Vital portraits of forgotten women artists that aim to celebrate their lives and work and to establish their permanent standing within the canon of contemporary art.
With impressive research, Booklist editor Seaman (Writers on the Air: Conversations About Books, 2005, etc.) curates a fine retrospective on the history of women in the male-dominated world of 20th-century art. Inspired by the carelessness with which scholars would identify group photographs of artists—famous men named, women overlooked—the author chronicles her subjects’ lives in lengthy essays that fall gently between biography and scholarly criticism. Louise Nevelson, Gertrude Abercrombie, Loïs Mailou Jones, Ree Morton, Joan Brown, Christina Ramberg, and Lenore Tawney each led rich lives of passionate pursuit, all while managing the uneven expectations hoisted upon midcentury wives and mothers. This fine selection of artists lends the book both cultural and technical diversity. Jones, an accomplished black painter often associated with the Harlem Renaissance, studied under Rodin in Paris and embraced her African heritage while facing racial prejudice at home. Tawney worked exclusively in fiber, weaving tapestries in New York City while friends Agnes Martin and Robert Rauschenberg worked nearby. Abercrombie, queen of the Chicago jazz scene and painter of mesmerizing works, appears in photographs alongside Dizzy Gillespie and Sonny Rollins. Ramberg’s sensual graphics can be found not only in analyses of the Chicago Imagists, but also in the pages of Playboy in the 1970s. Seaman exuberantly portrays each highly accomplished woman as the inspirational force she was, and she does a service by bringing them back into contemporary discourse. Unfortunately, the author too often lets her excitement carry her away, running lists of adjectives and too many descriptions on top of one another. This results in clumsily executed passages—e.g., Brown’s “slapped, sloshed, slashed, layered, kinetic canvases” and Abercrombie’s “bewitching, enigmatic, elegant, awkward, eerie, funny, clever, sad, anguished, teasing and playful” paintings.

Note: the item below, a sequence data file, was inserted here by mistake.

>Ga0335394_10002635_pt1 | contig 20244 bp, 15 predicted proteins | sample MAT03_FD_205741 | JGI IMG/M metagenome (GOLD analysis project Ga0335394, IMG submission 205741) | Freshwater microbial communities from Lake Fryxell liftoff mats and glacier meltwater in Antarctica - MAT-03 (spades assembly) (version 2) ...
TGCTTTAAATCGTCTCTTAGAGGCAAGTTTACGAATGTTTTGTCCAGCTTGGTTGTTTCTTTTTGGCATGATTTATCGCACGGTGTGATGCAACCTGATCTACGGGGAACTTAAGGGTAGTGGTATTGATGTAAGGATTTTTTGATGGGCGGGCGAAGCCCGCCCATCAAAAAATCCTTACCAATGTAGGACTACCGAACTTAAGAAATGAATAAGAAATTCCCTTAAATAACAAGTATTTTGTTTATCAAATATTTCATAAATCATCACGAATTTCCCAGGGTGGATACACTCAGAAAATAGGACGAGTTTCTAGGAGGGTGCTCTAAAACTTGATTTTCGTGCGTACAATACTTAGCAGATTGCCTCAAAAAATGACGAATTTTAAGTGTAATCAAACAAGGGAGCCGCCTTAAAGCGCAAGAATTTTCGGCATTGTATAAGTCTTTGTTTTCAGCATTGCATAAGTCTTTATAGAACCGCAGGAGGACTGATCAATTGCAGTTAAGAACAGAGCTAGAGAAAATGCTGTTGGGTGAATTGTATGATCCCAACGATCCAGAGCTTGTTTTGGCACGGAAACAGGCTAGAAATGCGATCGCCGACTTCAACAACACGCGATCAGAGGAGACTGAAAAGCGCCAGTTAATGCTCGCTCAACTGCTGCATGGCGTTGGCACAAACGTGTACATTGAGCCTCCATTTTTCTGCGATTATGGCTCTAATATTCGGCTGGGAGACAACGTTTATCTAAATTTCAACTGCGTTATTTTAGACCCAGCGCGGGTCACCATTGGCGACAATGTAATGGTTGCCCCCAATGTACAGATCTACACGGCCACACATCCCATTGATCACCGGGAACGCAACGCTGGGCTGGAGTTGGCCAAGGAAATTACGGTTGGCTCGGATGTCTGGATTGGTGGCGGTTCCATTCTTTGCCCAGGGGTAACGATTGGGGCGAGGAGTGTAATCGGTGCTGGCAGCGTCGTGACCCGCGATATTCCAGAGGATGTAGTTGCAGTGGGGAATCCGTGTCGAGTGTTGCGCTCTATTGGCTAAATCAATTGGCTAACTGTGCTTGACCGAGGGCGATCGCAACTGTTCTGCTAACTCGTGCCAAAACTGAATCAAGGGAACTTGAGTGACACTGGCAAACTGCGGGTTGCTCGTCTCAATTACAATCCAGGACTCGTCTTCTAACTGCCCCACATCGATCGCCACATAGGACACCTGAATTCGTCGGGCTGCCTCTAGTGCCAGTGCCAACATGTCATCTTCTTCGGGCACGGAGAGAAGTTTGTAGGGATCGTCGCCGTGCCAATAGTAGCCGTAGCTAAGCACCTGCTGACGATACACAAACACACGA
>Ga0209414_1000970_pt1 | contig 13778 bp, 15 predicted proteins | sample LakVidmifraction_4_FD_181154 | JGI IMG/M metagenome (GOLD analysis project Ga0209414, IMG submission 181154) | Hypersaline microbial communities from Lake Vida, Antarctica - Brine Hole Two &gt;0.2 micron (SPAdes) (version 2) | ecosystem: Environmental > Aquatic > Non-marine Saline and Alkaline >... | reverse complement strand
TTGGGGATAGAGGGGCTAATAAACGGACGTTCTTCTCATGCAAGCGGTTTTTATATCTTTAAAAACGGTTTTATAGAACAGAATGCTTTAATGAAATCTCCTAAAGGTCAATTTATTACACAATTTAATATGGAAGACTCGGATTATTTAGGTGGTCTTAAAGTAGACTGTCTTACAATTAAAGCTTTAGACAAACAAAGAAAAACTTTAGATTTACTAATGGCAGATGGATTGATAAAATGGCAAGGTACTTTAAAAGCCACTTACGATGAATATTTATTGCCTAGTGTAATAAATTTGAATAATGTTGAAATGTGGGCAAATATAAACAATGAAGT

Seaman’s frequent thesaurus-leaning renders her portraits overpainted, but despite its awkward turns, this is a decidedly important and long-overdue showcase (two 16-page color inserts).